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Dairy Food Processing

Dairy Food ProcessingNew York State is #1 in the production of yogurt, sour cream and cottage cheese and is also #4 in total cheese production. There has been tremendous growth in the numbers of companies coming to New York State to manufacture dairy products as a result of the high quality milk supply, proximity to markets and state-level and extension support that is given to the dairy manufacturing industry.

Dairy Food Manufacturing also employs well over 8,000 people in New York State. Additionally, for every job created by dairy food manufacturers, an additional 5.6 jobs are created indirectly (i.e. through vendors, contractors, et cetra). With the growth and projected growth in dairy foods manufacturing, developing a workforce is essential to sustainability. The Dairy Foods Processing Specialists works with dairy plants, regulatory agencies, workforce development agencies and suppliers to educate a future workforce for the dairy foods manufacturing industry.

The Dairy Foods Processing Specialists also work with start-up companies. Harvest New York connects companies with technical and business resources and helps companies understand key considerations before entering the dairy business. These include providing insight into regulatory requirements, plant operations, understanding market dynamics, and emerging market trends.

Most Recent Dairy Food Processing Content

Food Safety Plan Reviews

Barbara Williams, Dairy Processing Specialist

Last Modified: January 30, 2019
Food Safety Plan Reviews

In New York State, 4,295 dairy farms produce 14.9 billion pounds of milk. As approximately 95% of milk received at New York dairy plants come from NYS sources (2016), dairy products employ over 63,000 employees and provide a $42 billion impact on the NY State Economy. The FDA's Food Safety Modernization Act requires food-processing facilities to write and implement comprehensive food safety plans to prevent recalls and protect public health. The Harvest New York Dairy Processing Specialists can review Food Safety Plans of New York dairy processing facilities to ensure they are complete and comprehensive.

Working with Cornell's Dairy Foods Extension Team

Anika Gianforte, Regional Dairy Processing & Marketing Specialist

Last Modified: March 7, 2018
Working with Cornell's Dairy Foods Extension Team

Harvest New York Dairy Processing Specialists work directly with Cornell's campus-based Dairy Foods Extension team. Harvest New York Specialists extend the knowledge and resources from the Dairy Foods Extension team to their respective Northern and Western New York regions. This collaboration fosters direct communication with industry stakeholders and keeps Cornell's dairy research team aware of current and relevant industry needs.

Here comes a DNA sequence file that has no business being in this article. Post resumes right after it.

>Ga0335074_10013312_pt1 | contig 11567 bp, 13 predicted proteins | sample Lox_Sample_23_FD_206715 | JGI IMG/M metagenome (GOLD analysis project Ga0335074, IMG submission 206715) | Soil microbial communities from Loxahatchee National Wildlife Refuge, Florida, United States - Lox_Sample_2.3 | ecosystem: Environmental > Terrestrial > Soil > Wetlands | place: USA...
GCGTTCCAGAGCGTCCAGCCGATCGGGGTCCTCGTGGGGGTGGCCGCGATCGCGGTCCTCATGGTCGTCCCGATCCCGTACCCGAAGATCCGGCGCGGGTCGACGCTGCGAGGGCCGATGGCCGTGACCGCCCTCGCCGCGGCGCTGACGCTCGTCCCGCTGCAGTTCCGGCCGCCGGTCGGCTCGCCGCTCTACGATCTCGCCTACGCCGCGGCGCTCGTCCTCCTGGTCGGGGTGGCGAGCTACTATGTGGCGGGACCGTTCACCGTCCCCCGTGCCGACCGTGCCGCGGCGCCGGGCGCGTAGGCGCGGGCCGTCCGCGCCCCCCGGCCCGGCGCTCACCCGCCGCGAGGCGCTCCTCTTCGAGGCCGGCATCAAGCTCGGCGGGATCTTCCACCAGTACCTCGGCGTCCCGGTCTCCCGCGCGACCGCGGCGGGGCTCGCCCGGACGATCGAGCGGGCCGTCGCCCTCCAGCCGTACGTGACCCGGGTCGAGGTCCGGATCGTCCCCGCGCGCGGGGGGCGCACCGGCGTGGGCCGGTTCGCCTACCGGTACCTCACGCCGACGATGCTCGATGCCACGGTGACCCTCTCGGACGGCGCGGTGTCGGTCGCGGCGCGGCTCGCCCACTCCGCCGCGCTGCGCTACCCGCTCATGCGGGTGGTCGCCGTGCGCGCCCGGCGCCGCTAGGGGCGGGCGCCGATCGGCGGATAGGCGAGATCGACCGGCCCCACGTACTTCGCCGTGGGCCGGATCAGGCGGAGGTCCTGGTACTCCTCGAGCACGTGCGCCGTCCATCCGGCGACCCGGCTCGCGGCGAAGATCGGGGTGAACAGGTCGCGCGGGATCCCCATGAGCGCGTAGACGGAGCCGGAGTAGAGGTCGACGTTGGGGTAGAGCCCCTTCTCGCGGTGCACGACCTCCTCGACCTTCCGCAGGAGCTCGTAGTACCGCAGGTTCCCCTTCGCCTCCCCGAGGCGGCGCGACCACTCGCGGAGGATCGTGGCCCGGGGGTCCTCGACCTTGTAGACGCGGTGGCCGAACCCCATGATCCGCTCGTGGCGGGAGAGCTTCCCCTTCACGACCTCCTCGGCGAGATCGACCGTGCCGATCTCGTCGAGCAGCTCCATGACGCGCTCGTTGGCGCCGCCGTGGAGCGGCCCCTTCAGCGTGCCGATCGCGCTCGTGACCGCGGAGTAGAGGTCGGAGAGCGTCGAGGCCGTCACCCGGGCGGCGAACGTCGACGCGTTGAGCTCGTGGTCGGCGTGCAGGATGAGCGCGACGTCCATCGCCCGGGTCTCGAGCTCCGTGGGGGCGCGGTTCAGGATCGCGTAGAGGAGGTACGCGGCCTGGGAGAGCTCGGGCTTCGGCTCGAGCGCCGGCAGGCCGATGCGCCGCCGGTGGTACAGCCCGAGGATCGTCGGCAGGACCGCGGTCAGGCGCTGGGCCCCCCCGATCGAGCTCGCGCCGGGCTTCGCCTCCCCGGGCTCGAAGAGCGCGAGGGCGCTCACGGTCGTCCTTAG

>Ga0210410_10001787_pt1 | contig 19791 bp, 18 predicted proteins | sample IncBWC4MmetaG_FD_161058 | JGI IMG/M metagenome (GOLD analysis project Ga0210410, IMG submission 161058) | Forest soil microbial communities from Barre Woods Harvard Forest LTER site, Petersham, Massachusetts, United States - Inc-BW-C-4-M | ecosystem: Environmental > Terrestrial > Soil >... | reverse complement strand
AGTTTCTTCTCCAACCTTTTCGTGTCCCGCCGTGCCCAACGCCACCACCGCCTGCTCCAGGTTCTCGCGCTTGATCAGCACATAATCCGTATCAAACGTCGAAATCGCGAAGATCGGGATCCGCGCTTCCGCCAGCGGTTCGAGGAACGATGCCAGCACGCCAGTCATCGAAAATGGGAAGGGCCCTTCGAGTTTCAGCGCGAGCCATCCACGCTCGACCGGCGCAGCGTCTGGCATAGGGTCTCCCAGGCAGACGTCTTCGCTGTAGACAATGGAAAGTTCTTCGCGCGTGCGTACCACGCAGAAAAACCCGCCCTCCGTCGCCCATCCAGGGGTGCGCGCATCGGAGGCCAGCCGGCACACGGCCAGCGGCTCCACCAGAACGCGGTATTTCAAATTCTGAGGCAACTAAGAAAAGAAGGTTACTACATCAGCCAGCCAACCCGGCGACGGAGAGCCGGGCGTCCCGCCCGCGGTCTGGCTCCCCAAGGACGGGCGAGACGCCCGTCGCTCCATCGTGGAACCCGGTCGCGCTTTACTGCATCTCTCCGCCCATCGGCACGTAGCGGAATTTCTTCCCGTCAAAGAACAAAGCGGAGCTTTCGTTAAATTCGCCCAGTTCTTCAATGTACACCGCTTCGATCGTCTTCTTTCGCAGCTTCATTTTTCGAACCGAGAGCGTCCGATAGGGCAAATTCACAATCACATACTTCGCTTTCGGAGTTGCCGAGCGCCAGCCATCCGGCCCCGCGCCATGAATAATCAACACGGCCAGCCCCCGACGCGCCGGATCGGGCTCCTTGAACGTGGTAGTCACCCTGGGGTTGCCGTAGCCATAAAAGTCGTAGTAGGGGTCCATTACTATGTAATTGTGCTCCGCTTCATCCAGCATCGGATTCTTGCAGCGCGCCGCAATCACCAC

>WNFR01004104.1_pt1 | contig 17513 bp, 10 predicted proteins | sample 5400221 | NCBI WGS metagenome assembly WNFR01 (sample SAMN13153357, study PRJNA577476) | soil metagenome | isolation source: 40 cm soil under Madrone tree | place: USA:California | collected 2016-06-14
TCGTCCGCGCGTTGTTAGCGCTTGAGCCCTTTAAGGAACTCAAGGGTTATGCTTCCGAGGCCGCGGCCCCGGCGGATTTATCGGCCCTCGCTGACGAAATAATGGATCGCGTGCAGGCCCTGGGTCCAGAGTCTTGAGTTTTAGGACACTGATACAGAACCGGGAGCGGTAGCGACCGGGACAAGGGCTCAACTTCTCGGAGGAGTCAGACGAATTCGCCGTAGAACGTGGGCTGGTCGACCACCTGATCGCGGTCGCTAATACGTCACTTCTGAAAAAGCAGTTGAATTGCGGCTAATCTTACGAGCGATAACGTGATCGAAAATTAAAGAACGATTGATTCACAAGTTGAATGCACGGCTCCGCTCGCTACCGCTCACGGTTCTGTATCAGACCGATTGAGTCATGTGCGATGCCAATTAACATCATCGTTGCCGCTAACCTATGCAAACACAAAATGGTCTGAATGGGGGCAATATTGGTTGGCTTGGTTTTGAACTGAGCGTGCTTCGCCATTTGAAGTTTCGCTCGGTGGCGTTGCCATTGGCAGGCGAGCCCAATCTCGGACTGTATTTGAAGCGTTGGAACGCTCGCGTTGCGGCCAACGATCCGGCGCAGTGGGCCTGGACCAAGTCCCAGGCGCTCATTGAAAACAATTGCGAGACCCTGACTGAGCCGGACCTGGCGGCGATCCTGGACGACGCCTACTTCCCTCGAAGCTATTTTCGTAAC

Top 3 Considerations for Starting a Value-Added Dairy Business

Anika Gianforte, Regional Dairy Processing & Marketing Specialist

Last Modified: February 28, 2018
Top 3 Considerations for Starting a Value-Added Dairy Business

One of the first questions often asked when an individual is considering adding value to their milk is, "How much capital investment it is going to take to start a project like this?" While this is a critical question when starting a business, many people do not consider the other hidden costs associated with actually operating a value-added dairy business. Food safety is a topic that new processors don't typically think about in the beginning. Here are our top 3 things to consider when looking into value-added dairy processing.

More Dairy Food Processing Content

calendar of events

Upcoming Events

Berry Growers Workshop

November 14, 2019
Thurs, 1:00-4:00pm
Alfred, NY

Join Harvest NY Berry Specialist, Esther Kibbe, as she guides potential and established berry growers through site selection and preparation, managing fertility in established plantings, and interactive small group discussions of case studies. This event is being hosted by CCE Allegany County, Harvest NY, and Alfred State College.
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Beginning Producer Benefits for Crop Insurance

A qualifying beginning producer can potentially receive benefits in the crop insurance program. These benefits are designed to help start your operation. In this article, Stephen Hadcock, Capital Area Agriculture and Horticulture Program, outlines the 4 crop insurance benefits available to beginning producers.
1) An exemption from paying the administrative fee for catastrophic coverage and additional coverage.
2) Receive an additional 10 percentage points of premium subsidy for additional coverage policies with a subsidy premium.
3) Utilize the actual production history (APH) of a farming operation that producer was previously involved in.
4) Utilize 80% of an applicable T-yield, instead of the normal 60%, as a substitute Yield Adjustment.